In the present work, an analysis based on the concept of competing stimulus relations, integrated in the behavior analytic model of analogical reasoning first developed by Barnes et al. (1997) and Stewart et al. (2002) has allowed us to achieve two objectives. First, it has permitted the behavioral analysis of certain visual analogies of a published intelligence test; second, to some extent, it has allowed for the prediction of the participants' exploratory behavior when solving the test, which is consistent with the idea that competition among stimulus relations plays a role in solving visual analogies. The results of the present study reproduced, to a certain degree, the previous findings of experimental research into the phenomena of equivalence-equivalence and competing stimulus control, and also introduced a complementary measure that had not previously been used in this area of research, namely eye-tracking. In addition, this work extends the application of the behavior analytic model of analogical reasoning to a situation far more complex than the usual experimental tasks employed in stimulus-stimulus competence in analogical reasoning reviewed above. Although these tasks typically present two to four comparisons and study only two competing relations, in this work we analyzed up to seven different nonarbitrary relations competing simultaneously in six different comparisons. Finally, by using the TONI-2 and following the test manual as closely as possible, we extended the aforementioned results to a situation similar to the conditions in which intelligence tests are usually taken, thus increasing the scope of the experimental model.
Although there have been some approaches to understanding intelligence tests in behavior analytic terms (e.g., see Cassidy, Roche, & O'Hora, 2010), the present work constitutes the first systematic behavioral analysis of part of a published intelligence test on an item by item basis. When the test was analyzed using the behavior analytic model of analogical reasoning, we found that competing stimulus-stimulus relations were fairly abundant. A common nonarbitrary relation between the contextual stimuli (relation X) was found in all the selected items, which was the same as the relation between the sample and the correct comparison (relation X). However, the sample simultaneously shared several nonarbitrary relations with the incorrect comparisons (relations Y, Z, etc.), as in the experiments on competing stimulus control reviewed in the introduction. These nonarbitrary relations were reliably identified using the category system developed in this work. They were also relevant for the participants and appeared to compete for their attention to the point that a higher number of shared features resulted in longer gaze duration. An informal analysis of other tests and some unpublished data from our research group suggest that this kind of competing relation could be prevalent in other tests based on visual analogies, such as the test of Advanced Progressive Matrices of Raven. This is also relevant because, although the role of nonarbitrary relations and competing stimulus control was rapidly acknowledged in the behavior analytic model of analogical reasoning, this aspect has not been addressed in the behavioral analysis of intelligence tests.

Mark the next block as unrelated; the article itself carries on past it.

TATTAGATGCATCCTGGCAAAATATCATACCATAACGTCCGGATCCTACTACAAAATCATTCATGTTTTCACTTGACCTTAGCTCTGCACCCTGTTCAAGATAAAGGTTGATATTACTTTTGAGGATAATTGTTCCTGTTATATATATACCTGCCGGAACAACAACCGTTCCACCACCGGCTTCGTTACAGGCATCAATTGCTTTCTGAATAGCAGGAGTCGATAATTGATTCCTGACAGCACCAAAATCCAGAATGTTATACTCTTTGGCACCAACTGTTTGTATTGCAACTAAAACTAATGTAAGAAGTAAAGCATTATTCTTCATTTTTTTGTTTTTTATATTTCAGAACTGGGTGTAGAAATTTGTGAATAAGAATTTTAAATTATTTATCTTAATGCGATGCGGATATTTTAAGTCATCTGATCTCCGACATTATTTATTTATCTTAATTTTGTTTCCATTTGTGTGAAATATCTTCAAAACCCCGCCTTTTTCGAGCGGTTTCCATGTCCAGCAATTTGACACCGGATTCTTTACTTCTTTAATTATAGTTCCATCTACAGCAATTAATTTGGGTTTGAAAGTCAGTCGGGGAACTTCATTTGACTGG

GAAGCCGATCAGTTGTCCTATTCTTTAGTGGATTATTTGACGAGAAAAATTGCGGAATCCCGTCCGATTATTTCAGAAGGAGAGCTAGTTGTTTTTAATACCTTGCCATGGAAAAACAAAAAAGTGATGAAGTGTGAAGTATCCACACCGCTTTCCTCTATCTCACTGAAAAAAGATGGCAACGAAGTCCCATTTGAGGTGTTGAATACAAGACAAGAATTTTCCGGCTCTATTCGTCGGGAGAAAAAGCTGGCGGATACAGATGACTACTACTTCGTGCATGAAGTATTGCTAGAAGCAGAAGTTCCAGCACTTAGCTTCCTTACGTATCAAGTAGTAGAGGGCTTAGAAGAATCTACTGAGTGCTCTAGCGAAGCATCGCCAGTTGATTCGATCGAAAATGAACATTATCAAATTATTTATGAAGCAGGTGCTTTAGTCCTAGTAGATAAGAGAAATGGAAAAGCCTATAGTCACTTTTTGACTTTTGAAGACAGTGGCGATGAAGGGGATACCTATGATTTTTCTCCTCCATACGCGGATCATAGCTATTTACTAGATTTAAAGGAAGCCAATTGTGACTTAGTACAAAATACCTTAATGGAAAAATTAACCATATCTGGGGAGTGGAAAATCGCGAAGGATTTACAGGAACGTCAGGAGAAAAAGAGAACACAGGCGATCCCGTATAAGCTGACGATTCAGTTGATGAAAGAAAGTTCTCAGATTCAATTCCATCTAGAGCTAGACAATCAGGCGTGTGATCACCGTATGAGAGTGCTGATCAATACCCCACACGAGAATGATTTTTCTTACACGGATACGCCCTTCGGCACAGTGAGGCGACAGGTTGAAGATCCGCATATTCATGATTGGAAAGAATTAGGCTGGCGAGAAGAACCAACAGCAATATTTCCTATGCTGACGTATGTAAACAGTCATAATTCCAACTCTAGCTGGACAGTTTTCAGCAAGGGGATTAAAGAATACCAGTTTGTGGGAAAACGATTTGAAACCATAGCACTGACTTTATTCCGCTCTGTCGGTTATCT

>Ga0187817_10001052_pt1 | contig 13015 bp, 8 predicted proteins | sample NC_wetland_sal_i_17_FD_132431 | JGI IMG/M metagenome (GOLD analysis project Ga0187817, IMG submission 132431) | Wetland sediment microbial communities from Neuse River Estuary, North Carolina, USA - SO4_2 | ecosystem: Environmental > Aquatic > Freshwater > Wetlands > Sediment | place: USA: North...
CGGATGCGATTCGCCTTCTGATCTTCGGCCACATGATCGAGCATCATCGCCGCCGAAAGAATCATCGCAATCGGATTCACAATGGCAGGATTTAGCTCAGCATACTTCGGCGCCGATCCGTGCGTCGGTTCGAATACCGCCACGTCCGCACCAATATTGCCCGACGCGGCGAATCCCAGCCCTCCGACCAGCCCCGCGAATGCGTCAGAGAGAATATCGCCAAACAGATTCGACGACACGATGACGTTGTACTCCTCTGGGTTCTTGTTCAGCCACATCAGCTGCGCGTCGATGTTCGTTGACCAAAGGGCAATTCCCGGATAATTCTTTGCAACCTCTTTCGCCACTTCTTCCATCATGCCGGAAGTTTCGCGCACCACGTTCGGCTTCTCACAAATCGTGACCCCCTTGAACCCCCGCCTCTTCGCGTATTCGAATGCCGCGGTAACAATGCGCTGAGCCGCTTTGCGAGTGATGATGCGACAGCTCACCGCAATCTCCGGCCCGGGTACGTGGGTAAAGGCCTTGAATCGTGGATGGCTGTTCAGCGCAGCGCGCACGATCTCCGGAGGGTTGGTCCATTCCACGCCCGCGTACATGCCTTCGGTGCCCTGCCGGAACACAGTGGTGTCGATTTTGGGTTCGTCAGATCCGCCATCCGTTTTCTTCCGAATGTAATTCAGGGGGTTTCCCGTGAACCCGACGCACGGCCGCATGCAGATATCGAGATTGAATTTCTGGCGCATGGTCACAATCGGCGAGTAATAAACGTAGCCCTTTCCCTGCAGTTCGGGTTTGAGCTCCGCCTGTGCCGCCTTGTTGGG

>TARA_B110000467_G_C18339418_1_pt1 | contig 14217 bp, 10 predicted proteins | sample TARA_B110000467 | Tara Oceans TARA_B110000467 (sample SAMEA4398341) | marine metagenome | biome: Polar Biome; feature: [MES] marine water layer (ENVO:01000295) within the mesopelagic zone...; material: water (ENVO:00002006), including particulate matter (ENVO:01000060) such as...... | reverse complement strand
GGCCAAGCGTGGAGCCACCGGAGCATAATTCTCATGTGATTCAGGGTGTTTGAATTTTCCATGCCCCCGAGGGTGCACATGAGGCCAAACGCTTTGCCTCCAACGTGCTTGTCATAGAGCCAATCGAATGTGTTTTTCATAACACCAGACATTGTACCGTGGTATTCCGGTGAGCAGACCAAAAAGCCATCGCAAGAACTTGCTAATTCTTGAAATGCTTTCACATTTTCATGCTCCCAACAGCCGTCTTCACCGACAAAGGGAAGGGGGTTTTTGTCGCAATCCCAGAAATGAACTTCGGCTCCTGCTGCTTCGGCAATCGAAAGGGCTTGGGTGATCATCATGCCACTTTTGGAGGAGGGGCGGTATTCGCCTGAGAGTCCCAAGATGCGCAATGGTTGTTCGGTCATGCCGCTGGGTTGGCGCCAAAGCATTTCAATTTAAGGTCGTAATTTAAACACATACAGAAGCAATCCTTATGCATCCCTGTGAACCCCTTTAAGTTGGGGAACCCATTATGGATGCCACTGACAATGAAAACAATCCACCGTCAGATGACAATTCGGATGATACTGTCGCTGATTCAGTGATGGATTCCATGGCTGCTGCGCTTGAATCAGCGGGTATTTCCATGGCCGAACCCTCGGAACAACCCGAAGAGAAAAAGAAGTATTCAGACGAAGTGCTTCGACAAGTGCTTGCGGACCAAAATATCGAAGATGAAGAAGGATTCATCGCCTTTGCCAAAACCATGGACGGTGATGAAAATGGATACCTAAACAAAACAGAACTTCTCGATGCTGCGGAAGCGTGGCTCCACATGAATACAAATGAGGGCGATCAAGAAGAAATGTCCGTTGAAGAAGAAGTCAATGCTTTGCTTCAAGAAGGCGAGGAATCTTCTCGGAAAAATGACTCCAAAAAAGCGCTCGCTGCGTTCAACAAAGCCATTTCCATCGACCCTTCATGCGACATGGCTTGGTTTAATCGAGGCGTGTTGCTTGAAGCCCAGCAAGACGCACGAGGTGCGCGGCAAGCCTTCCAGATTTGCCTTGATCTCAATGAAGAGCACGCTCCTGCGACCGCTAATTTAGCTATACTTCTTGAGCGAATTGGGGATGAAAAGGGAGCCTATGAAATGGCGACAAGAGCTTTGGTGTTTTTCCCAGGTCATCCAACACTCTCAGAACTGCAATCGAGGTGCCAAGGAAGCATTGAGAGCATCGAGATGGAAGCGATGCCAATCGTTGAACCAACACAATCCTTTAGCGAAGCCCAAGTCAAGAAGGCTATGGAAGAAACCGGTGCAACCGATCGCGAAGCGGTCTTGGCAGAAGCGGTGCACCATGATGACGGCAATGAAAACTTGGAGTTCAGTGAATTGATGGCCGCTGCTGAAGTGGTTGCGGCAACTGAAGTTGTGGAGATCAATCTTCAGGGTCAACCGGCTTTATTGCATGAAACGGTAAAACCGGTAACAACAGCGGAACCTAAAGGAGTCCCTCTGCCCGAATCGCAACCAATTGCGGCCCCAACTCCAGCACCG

Regarding our hypothesis that observation time would increase with the number of common relations, Fig. 2 and the linear trend analysis presented in Table 4 show a general tendency, repeated item after item, for comparisons with more features in common with the sample to be inspected longer than comparisons sharing fewer features in common. In this regard, the same results were obtained here in the form of a second-order conditional discrimination as had been found by Pessoa et al. (2009) and Perez et al. (2015) in the form of a simple discrimination, where the S+ was inspected for longer than the S-. In our case, the correct comparison (Rank 9) was always subject to a significantly higher proportion of observation time for all items, followed by the most similar comparison (rank 7) in the items where there was one. As predicted, the rest of the distractors received less attention, but their results were less clear. Overall, these results are consistent with the predictions of the behavioral model of analogical reasoning and stimulus-stimulus competition.
Some limitations of this study should also be mentioned. First, the classification system used here could be improved considerably. Despite the fact that overall interobserver agreement was high (95.92%), the percentage obtained in the subjective category "perceptual similarity" (84.72%) was rather low in comparison. Further, the scores assigned to the different relations were purely additive and probably not sufficiently sensitive to discriminate among similar low-rank distractors. A priori knowledge of the relevance of different perceptual, abstract, or arbitrary relations acquired through experimental manipulations for a certain population could help to weight the scores of different relations and fine-tune the predictions.